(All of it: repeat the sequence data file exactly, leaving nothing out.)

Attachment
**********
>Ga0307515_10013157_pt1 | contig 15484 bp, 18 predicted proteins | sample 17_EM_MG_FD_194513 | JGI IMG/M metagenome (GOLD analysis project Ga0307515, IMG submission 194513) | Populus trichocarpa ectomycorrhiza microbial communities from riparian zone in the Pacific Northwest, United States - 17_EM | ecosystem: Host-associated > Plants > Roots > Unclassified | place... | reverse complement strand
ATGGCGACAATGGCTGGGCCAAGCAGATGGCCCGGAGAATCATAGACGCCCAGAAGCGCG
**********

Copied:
>Ga0307515_10013157_pt1 | contig 15484 bp, 18 predicted proteins | sample 17_EM_MG_FD_194513 | JGI IMG/M metagenome (GOLD analysis project Ga0307515, IMG submission 194513) | Populus trichocarpa ectomycorrhiza microbial communities from riparian zone in the Pacific Northwest, United States - 17_EM | ecosystem: Host-associated > Plants > Roots > Unclassified | place... | reverse complement strand
ATGGCGACAATGGCTGGGCCAAGCAGATGGCCCGGAGAATCATAGACGCCCAGAAGCGCG